Disable the file sharing option located in the Sharing Setup Control Panel.
Do not keep the CodeBuilder scheduling priority slide bar or any Control Panel on the desktop. An open Control Panel consumes valuable CPU cycles. (Refer to section "3.0 The CodeBuilder Control Panel" for more information on using the Slide Bar.)
When running CodeBuilder in the default configuration, the following directories are searched (in the order listed) when a CodeBuilder command is executed:


"." refers to the directory the user is currently in and "~/bin" refers to the bin directory that is in the user's home directory. Adjust your search path in the .login or .profile file in your home directory.
Increase the number of UNIX file system buffers (FS buffers) in the CodeBuilder Memory Control Panel. Increasing the number of buffers to 32 or 64 can significantly improve performance by increasing the frequency of file system cache hits.

2.3.1 System Optimization Guidelines

The System Optimization Guidelines Table which follows will help you customize CodeBuilder. A little system attention will go a long way to give you a smoothly running system.

It is important to remember that CodeBuilder relies solely on physical memory. However, if you monitor your system resources and are careful not to overload your system with unneeded daemons, you will have good results with CodeBuilder, even on small memory machines.

Table 1: System Optimization Guidelines

Disk Space Limitations

A system with 200MB or less of hard disk will probably require careful attention to "tidiness" of the available disk space.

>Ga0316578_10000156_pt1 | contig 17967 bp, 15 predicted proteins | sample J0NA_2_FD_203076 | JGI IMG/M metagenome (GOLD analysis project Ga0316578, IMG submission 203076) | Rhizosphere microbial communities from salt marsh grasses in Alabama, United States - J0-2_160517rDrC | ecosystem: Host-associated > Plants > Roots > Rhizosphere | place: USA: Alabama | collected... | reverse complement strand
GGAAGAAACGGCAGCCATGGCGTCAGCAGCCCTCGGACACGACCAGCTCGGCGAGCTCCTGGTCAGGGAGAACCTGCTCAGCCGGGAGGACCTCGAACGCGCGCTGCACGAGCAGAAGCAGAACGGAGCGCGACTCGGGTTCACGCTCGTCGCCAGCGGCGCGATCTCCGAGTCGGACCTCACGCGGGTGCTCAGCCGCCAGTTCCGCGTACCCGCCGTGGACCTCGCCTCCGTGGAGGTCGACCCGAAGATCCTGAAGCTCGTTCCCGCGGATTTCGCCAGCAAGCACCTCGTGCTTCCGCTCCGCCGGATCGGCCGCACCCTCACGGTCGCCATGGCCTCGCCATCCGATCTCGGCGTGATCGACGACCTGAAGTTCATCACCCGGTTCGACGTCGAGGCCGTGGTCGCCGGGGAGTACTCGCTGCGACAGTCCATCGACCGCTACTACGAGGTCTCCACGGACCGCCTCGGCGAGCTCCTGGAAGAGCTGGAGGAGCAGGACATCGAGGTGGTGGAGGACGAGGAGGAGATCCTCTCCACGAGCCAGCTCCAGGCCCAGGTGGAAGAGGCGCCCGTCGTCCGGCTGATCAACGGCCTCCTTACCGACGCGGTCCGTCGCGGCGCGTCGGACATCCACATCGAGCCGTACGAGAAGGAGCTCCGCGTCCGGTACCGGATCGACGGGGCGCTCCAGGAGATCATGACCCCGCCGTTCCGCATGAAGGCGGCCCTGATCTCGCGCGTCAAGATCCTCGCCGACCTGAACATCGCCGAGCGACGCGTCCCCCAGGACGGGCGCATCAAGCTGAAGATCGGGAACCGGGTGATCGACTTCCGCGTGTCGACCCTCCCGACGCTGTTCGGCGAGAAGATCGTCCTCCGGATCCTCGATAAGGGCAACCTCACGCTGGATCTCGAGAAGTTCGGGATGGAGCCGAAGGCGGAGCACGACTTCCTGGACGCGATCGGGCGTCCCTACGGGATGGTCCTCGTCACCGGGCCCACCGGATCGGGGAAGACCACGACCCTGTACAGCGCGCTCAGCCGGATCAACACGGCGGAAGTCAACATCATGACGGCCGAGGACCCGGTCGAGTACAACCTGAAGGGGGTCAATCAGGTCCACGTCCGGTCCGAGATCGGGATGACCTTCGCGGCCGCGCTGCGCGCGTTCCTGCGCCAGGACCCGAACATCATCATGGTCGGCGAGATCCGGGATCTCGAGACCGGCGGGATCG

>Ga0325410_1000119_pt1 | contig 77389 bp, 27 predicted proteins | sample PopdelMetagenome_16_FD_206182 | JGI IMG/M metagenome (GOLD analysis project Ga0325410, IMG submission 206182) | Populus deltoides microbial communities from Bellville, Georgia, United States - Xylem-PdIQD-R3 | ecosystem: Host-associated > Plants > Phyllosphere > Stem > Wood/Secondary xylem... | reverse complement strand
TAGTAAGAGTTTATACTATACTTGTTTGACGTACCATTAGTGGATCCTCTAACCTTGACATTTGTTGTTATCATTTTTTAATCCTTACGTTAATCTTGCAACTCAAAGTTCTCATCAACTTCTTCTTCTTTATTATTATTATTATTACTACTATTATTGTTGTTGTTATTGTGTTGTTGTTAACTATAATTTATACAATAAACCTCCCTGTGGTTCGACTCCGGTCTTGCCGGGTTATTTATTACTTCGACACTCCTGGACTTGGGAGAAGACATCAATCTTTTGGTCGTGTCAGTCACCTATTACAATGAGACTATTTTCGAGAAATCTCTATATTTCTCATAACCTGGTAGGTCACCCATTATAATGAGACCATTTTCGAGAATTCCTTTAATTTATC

By default, the /etc/rc file will preserve the editor files, and then automatically remove files in /tmp on each restart. (Note that subdirectories in /tmp are not purged.)

A cron(8)Ý entry may be created to purge old 'preserved' editor files from /var/preserve.

Use df(1) to determine the capacity and available space of each mounted file system.

Memory Space Limitations

Since CodeBuilder does not support paging or swap processes from memory to disk, all of the processes (blocked, sleeping and running) consume real memory. When the memory is filled up, no new processes can be started. Process instantiation (execve(2)) will fail with an ENOMEM (Error: not enough memory).
Run only the daemon processes that are needed. If you do not need the services provided by a daemon, you can disable it via rc.conf(5) (see opposite).

Use ps(1) to find out how much memory each process is consuming.

If available memory is filled, terminate unwanted processes with kill(1). This will free up the memory those processes were consuming.

Keep the maximum memory that you are consuming below a high water mark to avoid memory fragmentation problems. (The probability of memory fragmentation increases as the percentage of free space decreases.)